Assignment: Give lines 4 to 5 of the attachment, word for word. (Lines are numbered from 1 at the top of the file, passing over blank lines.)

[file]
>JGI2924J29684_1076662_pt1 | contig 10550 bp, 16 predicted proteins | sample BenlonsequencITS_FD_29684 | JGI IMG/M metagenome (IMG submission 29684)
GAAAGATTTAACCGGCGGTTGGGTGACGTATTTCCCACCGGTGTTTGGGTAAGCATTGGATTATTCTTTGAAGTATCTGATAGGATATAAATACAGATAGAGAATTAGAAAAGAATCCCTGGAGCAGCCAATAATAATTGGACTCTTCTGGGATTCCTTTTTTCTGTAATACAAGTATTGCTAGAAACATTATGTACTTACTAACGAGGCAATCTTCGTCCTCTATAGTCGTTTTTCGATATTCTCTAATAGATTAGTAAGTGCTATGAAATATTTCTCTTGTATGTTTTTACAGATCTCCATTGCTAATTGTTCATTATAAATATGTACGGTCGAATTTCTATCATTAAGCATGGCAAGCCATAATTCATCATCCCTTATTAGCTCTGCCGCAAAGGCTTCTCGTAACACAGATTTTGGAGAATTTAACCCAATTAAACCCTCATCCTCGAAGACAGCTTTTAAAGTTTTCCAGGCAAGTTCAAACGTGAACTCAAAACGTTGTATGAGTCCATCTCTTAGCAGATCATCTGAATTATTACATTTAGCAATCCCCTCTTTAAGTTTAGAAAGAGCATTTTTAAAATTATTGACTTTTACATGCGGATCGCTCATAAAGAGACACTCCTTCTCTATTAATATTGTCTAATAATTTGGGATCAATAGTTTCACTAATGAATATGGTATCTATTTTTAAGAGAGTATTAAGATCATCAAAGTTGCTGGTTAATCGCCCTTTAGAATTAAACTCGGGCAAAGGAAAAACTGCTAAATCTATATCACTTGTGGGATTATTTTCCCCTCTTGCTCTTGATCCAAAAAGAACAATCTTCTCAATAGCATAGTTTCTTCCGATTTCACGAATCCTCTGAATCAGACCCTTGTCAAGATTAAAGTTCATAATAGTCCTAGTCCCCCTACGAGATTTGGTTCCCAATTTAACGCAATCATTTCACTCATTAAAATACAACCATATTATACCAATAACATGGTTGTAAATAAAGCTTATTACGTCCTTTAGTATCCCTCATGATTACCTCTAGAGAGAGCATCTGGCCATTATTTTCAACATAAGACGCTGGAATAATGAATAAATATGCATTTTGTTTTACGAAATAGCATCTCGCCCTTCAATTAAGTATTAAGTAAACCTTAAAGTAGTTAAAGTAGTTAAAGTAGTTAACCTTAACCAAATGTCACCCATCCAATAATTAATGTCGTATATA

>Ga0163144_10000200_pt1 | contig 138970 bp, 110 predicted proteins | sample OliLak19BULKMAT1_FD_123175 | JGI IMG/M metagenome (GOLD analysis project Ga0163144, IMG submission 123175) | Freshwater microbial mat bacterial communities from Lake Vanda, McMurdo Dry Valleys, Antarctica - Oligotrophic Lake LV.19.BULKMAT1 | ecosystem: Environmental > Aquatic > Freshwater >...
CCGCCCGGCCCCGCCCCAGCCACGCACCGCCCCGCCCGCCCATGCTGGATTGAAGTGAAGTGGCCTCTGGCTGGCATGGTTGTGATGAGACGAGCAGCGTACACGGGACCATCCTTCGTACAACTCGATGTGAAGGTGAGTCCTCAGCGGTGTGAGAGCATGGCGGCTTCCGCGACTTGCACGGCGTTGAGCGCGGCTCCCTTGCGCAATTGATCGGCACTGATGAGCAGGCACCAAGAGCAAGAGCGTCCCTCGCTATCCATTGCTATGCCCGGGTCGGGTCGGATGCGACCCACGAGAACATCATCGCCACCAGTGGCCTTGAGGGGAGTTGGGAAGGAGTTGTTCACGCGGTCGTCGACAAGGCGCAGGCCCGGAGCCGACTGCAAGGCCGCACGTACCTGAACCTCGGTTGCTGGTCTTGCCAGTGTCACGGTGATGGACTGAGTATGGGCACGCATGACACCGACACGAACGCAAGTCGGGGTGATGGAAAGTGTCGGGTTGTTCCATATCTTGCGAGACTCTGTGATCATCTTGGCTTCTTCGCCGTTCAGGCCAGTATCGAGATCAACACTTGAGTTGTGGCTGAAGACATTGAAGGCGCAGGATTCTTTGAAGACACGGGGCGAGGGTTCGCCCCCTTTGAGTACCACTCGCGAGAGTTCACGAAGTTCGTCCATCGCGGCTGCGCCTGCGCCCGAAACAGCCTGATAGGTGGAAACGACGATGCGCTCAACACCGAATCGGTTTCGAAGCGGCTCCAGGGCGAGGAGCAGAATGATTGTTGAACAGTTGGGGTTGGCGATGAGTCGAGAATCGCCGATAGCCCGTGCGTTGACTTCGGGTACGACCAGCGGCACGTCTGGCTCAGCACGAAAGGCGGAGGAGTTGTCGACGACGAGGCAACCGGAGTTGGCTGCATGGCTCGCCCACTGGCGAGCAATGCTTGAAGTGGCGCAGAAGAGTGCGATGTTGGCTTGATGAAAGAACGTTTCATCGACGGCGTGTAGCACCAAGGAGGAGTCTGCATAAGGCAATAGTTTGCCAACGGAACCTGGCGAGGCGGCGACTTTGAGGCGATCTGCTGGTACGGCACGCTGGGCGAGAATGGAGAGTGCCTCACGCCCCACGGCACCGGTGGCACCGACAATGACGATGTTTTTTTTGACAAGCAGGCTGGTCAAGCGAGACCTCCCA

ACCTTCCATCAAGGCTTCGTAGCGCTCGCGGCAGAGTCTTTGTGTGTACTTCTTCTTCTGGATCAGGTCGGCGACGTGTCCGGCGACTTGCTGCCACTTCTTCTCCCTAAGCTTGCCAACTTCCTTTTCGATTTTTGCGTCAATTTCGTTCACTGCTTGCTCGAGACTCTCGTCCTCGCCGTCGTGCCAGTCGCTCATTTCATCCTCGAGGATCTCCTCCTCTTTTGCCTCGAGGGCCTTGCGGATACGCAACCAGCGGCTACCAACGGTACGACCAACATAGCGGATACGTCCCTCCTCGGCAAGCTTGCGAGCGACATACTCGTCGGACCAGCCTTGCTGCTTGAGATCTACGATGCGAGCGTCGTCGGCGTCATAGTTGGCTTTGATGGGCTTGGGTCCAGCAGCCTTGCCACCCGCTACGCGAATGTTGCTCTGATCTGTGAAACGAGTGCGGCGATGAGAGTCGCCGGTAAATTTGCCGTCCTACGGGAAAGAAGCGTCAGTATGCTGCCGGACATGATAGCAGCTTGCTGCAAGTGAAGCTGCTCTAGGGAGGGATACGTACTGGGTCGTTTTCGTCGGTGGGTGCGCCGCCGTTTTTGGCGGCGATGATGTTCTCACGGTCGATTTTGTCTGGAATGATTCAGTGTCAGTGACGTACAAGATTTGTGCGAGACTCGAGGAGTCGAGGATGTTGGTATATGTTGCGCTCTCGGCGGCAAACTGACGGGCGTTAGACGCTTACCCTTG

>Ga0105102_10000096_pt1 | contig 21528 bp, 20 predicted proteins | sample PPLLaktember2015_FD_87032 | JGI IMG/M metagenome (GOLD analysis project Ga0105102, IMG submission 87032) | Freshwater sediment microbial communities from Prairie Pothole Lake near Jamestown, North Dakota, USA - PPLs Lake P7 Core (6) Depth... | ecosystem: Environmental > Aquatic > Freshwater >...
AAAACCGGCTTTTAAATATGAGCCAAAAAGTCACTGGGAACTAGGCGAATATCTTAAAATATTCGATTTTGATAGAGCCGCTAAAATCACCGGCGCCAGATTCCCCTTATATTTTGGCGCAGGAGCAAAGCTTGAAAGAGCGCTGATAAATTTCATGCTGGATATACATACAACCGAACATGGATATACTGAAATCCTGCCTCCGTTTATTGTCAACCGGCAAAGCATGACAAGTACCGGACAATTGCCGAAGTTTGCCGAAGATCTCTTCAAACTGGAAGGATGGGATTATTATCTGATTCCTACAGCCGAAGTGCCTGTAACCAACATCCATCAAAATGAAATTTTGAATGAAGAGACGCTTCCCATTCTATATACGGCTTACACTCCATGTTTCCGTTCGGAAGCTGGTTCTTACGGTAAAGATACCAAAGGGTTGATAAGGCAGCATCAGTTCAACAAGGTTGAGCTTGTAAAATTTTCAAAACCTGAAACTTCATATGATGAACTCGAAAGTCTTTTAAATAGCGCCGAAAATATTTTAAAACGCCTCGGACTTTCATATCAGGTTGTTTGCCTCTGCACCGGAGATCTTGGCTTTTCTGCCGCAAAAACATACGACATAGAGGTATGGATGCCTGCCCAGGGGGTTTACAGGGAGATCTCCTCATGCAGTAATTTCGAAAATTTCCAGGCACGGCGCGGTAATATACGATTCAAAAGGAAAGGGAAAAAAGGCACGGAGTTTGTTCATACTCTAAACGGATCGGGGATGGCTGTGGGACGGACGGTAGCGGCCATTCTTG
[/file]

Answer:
CCGCCCGGCCCCGCCCCAGCCACGCACCGCCCCGCCCGCCCATGCTGGATTGAAGTGAAGTGGCCTCTGGCTGGCATGGTTGTGATGAGACGAGCAGCGTACACGGGACCATCCTTCGTACAACTCGATGTGAAGGTGAGTCCTCAGCGGTGTGAGAGCATGGCGGCTTCCGCGACTTGCACGGCGTTGAGCGCGGCTCCCTTGCGCAATTGATCGGCACTGATGAGCAGGCACCAAGAGCAAGAGCGTCCCTCGCTATCCATTGCTATGCCCGGGTCGGGTCGGATGCGACCCACGAGAACATCATCGCCACCAGTGGCCTTGAGGGGAGTTGGGAAGGAGTTGTTCACGCGGTCGTCGACAAGGCGCAGGCCCGGAGCCGACTGCAAGGCCGCACGTACCTGAACCTCGGTTGCTGGTCTTGCCAGTGTCACGGTGATGGACTGAGTATGGGCACGCATGACACCGACACGAACGCAAGTCGGGGTGATGGAAAGTGTCGGGTTGTTCCATATCTTGCGAGACTCTGTGATCATCTTGGCTTCTTCGCCGTTCAGGCCAGTATCGAGATCAACACTTGAGTTGTGGCTGAAGACATTGAAGGCGCAGGATTCTTTGAAGACACGGGGCGAGGGTTCGCCCCCTTTGAGTACCACTCGCGAGAGTTCACGAAGTTCGTCCATCGCGGCTGCGCCTGCGCCCGAAACAGCCTGATAGGTGGAAACGACGATGCGCTCAACACCGAATCGGTTTCGAAGCGGCTCCAGGGCGAGGAGCAGAATGATTGTTGAACAGTTGGGGTTGGCGATGAGTCGAGAATCGCCGATAGCCCGTGCGTTGACTTCGGGTACGACCAGCGGCACGTCTGGCTCAGCACGAAAGGCGGAGGAGTTGTCGACGACGAGGCAACCGGAGTTGGCTGCATGGCTCGCCCACTGGCGAGCAATGCTTGAAGTGGCGCAGAAGAGTGCGATGTTGGCTTGATGAAAGAACGTTTCATCGACGGCGTGTAGCACCAAGGAGGAGTCTGCATAAGGCAATAGTTTGCCAACGGAACCTGGCGAGGCGGCGACTTTGAGGCGATCTGCTGGTACGGCACGCTGGGCGAGAATGGAGAGTGCCTCACGCCCCACGGCACCGGTGGCACCGACAATGACGATGTTTTTTTTGACAAGCAGGCTGGTCAAGCGAGACCTCCCA

ACCTTCCATCAAGGCTTCGTAGCGCTCGCGGCAGAGTCTTTGTGTGTACTTCTTCTTCTGGATCAGGTCGGCGACGTGTCCGGCGACTTGCTGCCACTTCTTCTCCCTAAGCTTGCCAACTTCCTTTTCGATTTTTGCGTCAATTTCGTTCACTGCTTGCTCGAGACTCTCGTCCTCGCCGTCGTGCCAGTCGCTCATTTCATCCTCGAGGATCTCCTCCTCTTTTGCCTCGAGGGCCTTGCGGATACGCAACCAGCGGCTACCAACGGTACGACCAACATAGCGGATACGTCCCTCCTCGGCAAGCTTGCGAGCGACATACTCGTCGGACCAGCCTTGCTGCTTGAGATCTACGATGCGAGCGTCGTCGGCGTCATAGTTGGCTTTGATGGGCTTGGGTCCAGCAGCCTTGCCACCCGCTACGCGAATGTTGCTCTGATCTGTGAAACGAGTGCGGCGATGAGAGTCGCCGGTAAATTTGCCGTCCTACGGGAAAGAAGCGTCAGTATGCTGCCGGACATGATAGCAGCTTGCTGCAAGTGAAGCTGCTCTAGGGAGGGATACGTACTGGGTCGTTTTCGTCGGTGGGTGCGCCGCCGTTTTTGGCGGCGATGATGTTCTCACGGTCGATTTTGTCTGGAATGATTCAGTGTCAGTGACGTACAAGATTTGTGCGAGACTCGAGGAGTCGAGGATGTTGGTATATGTTGCGCTCTCGGCGGCAAACTGACGGGCGTTAGACGCTTACCCTTG